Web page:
What's new with academic integrity in 2017 and early 2018?
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Essay mills have created a huge controversy in the academic world about three years ago. Obviously, the academic fraud didn't start there, it's been circulating around the world and the web for a long while now. But it's only been a couple of years that the controversy gained popularity.
Let's see what's new on the market concerning the issue of academic integrity.
The universities finally came to what they do best: science. The University of Sydney, in collaboration with Griffith University, has launched a Contract Cheating and Assessment Design project to create a new assessment method immune to cheating. So far, the initial results have revealed that no type of assignment is immune to cheating, be it a paper, test, pop-quiz or even a dissertation. Obviously, there’re numerous options for cheating that match every type of assignment. Dig a bit into the Internet and you’ll find a pirate bay of illegal jewels: from services that takes care of homework and essays, to people that actually shows up to your classes and exams. Interesting thing is that most of these types of scams happen online; true, this kind of thing is hard to pull off in a real-life classroom.
To respond to this specific threat, Boston University and Yale are producing software that eliminates cheating in online classrooms. Part of it is changing the identification system for logging in. Given the popularity of online courses, this helps to ensure that “online credit” isn’t an empty word and an online degree carries value.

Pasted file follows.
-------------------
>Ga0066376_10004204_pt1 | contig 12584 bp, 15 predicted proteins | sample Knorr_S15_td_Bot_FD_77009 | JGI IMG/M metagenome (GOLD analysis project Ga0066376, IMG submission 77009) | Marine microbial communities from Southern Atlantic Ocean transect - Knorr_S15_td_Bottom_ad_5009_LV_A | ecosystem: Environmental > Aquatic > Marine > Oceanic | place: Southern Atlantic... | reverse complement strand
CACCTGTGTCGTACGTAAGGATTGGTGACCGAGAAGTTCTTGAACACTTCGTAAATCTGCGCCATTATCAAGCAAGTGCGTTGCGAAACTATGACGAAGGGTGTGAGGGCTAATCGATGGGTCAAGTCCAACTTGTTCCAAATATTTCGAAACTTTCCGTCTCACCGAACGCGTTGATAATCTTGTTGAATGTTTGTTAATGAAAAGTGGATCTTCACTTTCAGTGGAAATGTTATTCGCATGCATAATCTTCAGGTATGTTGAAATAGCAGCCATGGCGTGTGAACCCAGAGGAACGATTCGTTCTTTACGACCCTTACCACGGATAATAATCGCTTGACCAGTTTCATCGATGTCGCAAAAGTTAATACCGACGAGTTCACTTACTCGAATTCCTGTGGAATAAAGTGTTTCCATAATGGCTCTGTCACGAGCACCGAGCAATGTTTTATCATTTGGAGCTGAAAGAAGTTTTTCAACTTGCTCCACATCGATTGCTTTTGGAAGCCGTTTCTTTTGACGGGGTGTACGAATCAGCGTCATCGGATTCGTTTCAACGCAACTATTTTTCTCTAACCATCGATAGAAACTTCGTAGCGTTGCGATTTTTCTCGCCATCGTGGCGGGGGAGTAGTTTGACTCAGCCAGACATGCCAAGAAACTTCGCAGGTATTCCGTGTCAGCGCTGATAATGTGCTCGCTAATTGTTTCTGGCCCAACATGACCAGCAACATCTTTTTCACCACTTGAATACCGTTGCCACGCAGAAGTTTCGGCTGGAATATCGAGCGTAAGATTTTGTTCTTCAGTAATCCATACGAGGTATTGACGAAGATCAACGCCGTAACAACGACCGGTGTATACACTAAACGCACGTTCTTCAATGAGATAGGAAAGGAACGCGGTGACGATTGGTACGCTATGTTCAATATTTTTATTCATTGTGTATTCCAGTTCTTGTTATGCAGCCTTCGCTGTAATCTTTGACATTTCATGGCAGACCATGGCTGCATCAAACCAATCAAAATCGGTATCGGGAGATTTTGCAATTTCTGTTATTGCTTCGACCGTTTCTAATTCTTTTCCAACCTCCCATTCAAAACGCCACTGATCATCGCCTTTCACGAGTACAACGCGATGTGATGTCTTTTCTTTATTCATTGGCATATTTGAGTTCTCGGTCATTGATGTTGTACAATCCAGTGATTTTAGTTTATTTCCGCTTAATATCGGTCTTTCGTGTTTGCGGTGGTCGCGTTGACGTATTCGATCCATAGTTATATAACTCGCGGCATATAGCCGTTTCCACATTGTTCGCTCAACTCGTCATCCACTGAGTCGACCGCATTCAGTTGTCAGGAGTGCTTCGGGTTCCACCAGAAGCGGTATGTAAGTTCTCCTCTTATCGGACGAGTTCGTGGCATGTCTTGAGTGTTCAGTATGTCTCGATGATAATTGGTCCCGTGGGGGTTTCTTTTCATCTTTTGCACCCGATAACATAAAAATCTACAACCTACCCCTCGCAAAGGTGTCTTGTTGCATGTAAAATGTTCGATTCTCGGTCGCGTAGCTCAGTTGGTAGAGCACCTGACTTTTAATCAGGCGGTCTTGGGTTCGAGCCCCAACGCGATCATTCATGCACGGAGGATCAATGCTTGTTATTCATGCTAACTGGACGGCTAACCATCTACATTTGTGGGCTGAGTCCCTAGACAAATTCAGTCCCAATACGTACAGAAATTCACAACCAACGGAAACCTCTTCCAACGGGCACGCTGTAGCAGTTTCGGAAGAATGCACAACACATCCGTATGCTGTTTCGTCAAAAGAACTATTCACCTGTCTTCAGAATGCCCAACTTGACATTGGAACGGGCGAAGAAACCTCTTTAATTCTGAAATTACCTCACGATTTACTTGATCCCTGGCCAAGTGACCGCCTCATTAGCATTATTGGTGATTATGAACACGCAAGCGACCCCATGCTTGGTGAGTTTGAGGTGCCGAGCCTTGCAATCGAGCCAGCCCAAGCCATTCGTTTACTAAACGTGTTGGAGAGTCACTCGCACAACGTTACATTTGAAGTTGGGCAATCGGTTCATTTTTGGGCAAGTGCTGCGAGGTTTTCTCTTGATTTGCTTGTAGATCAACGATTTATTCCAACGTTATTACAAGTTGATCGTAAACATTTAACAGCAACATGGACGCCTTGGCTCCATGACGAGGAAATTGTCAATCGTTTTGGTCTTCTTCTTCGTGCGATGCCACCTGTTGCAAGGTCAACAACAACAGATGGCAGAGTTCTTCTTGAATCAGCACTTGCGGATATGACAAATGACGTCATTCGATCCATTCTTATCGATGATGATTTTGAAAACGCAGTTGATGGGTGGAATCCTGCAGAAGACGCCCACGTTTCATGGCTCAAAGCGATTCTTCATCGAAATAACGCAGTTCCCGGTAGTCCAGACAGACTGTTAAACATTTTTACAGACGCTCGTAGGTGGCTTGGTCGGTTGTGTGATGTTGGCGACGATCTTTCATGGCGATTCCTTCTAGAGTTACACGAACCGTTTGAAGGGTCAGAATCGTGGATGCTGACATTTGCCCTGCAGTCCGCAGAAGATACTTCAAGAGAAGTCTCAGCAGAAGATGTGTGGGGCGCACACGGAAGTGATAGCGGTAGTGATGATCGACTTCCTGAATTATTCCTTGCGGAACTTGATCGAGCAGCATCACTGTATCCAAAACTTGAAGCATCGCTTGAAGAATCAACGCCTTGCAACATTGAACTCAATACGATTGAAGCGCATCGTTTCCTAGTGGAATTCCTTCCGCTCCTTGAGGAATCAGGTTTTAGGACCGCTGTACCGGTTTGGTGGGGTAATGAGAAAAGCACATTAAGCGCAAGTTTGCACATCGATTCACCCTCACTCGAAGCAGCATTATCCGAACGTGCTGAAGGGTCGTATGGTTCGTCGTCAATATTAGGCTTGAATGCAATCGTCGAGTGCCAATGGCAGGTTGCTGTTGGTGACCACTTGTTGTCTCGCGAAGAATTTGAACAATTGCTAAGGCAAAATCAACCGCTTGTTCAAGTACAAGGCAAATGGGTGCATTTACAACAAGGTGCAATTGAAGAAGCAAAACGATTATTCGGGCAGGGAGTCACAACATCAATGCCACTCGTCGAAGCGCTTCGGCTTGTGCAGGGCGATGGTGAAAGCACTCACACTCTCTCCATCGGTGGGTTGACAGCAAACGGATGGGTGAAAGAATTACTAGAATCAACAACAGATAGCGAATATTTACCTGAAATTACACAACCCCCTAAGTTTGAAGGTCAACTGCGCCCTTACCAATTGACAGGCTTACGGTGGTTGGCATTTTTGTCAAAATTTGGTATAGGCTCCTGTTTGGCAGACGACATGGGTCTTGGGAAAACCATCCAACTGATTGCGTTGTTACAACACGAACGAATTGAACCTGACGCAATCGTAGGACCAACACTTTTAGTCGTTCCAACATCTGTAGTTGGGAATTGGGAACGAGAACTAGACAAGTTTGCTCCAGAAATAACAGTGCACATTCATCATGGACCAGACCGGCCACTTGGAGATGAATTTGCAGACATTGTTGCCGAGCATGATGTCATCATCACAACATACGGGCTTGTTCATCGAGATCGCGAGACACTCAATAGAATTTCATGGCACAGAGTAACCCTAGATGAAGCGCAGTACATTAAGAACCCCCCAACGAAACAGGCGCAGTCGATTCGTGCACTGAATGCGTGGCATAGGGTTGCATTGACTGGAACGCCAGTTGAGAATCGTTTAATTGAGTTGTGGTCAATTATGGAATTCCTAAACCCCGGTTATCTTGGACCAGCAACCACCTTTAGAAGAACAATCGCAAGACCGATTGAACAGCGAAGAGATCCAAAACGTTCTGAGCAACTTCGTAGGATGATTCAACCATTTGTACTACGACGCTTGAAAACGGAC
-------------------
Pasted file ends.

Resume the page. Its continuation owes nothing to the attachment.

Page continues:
Brock University also took a proactive approach. It launched a contest for students to create an icon representing the concept of academic integrity, and vote for the best one. Bringing integrity back into fashion could actually work to make tables turn.
College of DuPage made its own input into popularization of cheating-and-integrity discourse by holding a small-scale research and publishing the results in form of an infographic. The popularity of this particular infographic didn’t blow up the Internet, but it’s still quite interesting to look at. Most importantly, it gathers the kind of “informal” ideas that real students hold towards cheating in different academic contexts.
Not everyone believes in precautions and mild influence on students’ mindset; some facilities have added more to the rules regulating students’ use of any type of outside help, including editors. The University of Victoria explains their decision to apply more control by referring to pedagogical goals that homework and other assignments are meant to achieve. When edited, the spokesperson says, the works don’t carry the imprint of student’s genuine understanding of the subject. The University of North Hampton is including an academic integrity program into their curriculum. In course of this program, students learn the different facets of cheating, and the options they have available in the situations, when cheating seems appealing. According to the university representatives, there’s also a human factor involved - the academic integrity study groups work a lot like support groups for every student.
The industry strongly associated with academic fraud, namely essay writing services, seems to be creeping out of shadows. It's not being legalized, quite the contrary. It's being dissected, researched and fought against in the most civilized manner. Which seems quite refreshing, given that, before that, this industry wasn't much talked about, similar to porn, gambling and pharmacy. Now it's being dragged from the shade into the sunlight. The approaches to shedding light on it differ heavily though: they range from contributing affordable papers services reviews to the open Internet sources to holding conferences to define the problem and exchange experience adopting a holistic approach.